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Eleven Frightening Facts about Chernobyl

The Chernobyl disaster was a horrifying nuclear accident that happened in 1986, in the Ukraine,  a country then under the control of the Soviet Union. This accident caused 31 deaths, cost 18 million rubles (about 245,000 USD), and the long-term effects on those who were exposed are still being researched.

On April 26th, 1986, one of the reactors at the Chernobyl nuclear plant had a sudden increase in power, which led to an explosion and the dispersal of catastrophic amounts of nuclear material in the area and the atmosphere.

The explosion started an enormous fire but, in the chaos, the responding firefighters to the scene were not aware of the dangers they were up against. Despite the hazardous materials that were present, the firefighters contained the flames to inside of the reactor within five hours.

The people who lived near the power plant were completely unaware of the fire and the potential aftermath, but within hours of the explosion, they suddenly began to fall ill from exposure to the nuclear materials. By 3 PM, about eight hours after the fire was contained, 53,000 people were successfully evacuated from the area.

A view of the abandoned city of Prypiat, near the Chernobyl nuclear power plant March 31, 2011. Belarus, Ukraine and Russia will mark the 25th anniversary of the nuclear reactor explosion in Chernobyl, the place where the world's worst civil nuclear accident took place, on April 26. REUTERS/Gleb Garanich (UKRAINE - Tags: DISASTER ENERGY ANNIVERSARY ENVIRONMENT BUSINESS CITYSCAPE)

Below are eleven frightening facts you may not know about the Chernobyl disaster:

11)  The Chernobyl Disaster is the worst man-made catastrophe in history and is just one of two events classified as Level Seven in terms of cost and casualties.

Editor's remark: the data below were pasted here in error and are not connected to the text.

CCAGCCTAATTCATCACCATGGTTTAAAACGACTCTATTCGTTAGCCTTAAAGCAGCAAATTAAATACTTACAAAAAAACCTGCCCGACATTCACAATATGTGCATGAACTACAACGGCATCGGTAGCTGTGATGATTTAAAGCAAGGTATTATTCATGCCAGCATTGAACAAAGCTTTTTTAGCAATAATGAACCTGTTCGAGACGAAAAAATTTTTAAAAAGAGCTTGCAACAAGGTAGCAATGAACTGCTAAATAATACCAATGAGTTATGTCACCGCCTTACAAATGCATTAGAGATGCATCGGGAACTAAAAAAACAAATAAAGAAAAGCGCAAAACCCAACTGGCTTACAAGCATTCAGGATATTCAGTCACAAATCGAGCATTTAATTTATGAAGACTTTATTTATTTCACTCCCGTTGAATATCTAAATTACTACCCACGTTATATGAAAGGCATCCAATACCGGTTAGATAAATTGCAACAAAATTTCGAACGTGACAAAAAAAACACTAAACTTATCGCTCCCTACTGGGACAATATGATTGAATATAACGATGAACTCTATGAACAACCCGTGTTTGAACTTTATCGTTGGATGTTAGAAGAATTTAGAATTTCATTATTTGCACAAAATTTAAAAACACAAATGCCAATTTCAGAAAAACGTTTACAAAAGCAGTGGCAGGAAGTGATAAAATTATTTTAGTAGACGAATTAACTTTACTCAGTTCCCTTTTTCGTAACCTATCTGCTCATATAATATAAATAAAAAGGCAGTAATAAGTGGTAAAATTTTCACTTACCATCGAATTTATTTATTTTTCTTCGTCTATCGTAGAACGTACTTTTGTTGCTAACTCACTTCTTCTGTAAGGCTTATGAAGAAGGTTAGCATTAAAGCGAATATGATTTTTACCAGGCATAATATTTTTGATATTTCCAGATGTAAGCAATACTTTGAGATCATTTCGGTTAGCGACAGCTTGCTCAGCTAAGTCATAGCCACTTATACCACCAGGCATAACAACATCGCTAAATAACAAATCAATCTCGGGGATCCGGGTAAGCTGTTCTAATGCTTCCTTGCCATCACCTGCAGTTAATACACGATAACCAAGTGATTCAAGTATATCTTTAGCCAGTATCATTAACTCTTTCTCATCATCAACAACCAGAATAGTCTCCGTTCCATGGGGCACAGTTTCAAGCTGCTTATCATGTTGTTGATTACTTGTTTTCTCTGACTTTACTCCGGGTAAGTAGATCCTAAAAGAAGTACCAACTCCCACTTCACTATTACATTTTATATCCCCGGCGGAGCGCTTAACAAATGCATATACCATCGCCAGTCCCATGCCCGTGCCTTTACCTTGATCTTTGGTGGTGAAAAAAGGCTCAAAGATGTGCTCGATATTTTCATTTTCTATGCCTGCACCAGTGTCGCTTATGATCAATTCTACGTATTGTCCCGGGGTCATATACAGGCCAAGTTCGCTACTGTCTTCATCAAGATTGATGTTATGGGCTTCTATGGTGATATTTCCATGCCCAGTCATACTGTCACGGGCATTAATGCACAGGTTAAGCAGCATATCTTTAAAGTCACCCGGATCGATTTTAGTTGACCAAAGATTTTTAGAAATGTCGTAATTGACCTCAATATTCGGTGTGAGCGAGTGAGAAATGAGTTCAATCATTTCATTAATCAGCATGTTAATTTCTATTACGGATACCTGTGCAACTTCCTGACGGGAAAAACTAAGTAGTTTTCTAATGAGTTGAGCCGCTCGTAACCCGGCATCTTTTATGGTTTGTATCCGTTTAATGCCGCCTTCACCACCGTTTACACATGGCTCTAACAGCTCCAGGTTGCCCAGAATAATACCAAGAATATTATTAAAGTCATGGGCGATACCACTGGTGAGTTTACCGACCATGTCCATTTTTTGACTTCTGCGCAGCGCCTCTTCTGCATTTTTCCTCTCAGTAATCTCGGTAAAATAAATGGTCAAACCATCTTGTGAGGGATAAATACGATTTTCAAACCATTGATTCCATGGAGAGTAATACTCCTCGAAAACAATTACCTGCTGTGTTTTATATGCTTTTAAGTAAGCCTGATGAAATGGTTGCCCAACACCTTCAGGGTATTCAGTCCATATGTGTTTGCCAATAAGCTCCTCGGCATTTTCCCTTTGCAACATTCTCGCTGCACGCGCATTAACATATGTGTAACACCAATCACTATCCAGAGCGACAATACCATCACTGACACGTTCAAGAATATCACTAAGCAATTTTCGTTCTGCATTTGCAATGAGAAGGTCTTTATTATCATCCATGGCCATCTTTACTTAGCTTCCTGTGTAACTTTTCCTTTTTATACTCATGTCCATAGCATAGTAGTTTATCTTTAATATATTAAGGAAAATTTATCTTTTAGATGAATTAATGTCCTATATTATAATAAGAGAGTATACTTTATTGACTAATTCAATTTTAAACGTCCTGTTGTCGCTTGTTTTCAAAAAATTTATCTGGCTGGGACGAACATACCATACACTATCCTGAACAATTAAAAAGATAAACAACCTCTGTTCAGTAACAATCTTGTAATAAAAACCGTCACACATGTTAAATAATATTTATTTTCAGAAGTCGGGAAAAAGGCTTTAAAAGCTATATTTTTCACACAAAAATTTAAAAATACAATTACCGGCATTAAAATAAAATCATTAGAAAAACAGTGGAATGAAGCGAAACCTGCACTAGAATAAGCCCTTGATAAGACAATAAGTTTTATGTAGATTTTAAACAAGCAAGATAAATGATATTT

10) 800,000 men risked their lives by exposing themselves to radiation in order to contain the situation. 25,000 of these have died and 70,000 are disabled.

9) The animals living around Chernobyl, such as wolves, deer, and boars, have had few negative effects as a result of the nuclear disaster and they thrive in large numbers without the presence of humans.

8)  Researchers from the Albert Einstein School of Medicine took samples of mold and fungi that were growing on the walls of the Chernobyl power plant and found that certain fungi have the capacity to use radioactivity as an energy source for making food and spurring on their growth.

7) The Chernobyl Nuclear Power Plant Sarcophagus is a project with the purpose to contain 200 tons of radioactive corium, 30 tons of highly contaminated dust, and 15 tons of uranium and plutonium.

6) As of right now, radiation levels are still so high that the workers responsible for repairing the Sarcophagus are only allowed to work five hours a day for one month before taking 15 days of rest.

The-Elephants-Foot-of-the-Chernobyl-disaster-1986-small5) Despite the fact that scientists estimate the area won’t be safe for humans for another 20,000-48,000 years, in 2011 tours began to take excursions there, to educate travelers about the Chernobyl Disaster.

4) If the trees around Chernobyl, that are still contaminated with radioactive material, ever caught fire, the smoke would spread the radioactive material for miles.

3) The Elephant’s Foot is a solid mass of melted nuclear material, including concrete and sand, in the basement of the facility.  This mass is one of the most dangerous things in the world, omitting 10,000 roentgens per hour, meaning that within 30 seconds of exposure you would begin to feel dizzy and nauseous, with certain death within about 8 minutes.

2) The Samosely (or self settlers) are illegal residents of the Zone of Alienation surrounding the most contaminated areas around Chernobyl. These people moved back to the area after the disaster and have been there ever since. As of 2007 the average age of the Samosely was 63.

1) 85 percent of Belarusian children are deemed to be Chernobyl victims who carry genetic markers that could affect their health at any time and can be passed on to the next generation. More than one million children still live in contaminated areas outside the Zone of Alienation.

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Written by Syl
Syl is a professional criminologist who shamelessly spends her time listening to true crime podcasts, watching horror films, and bringing real life horror to her written pieces.
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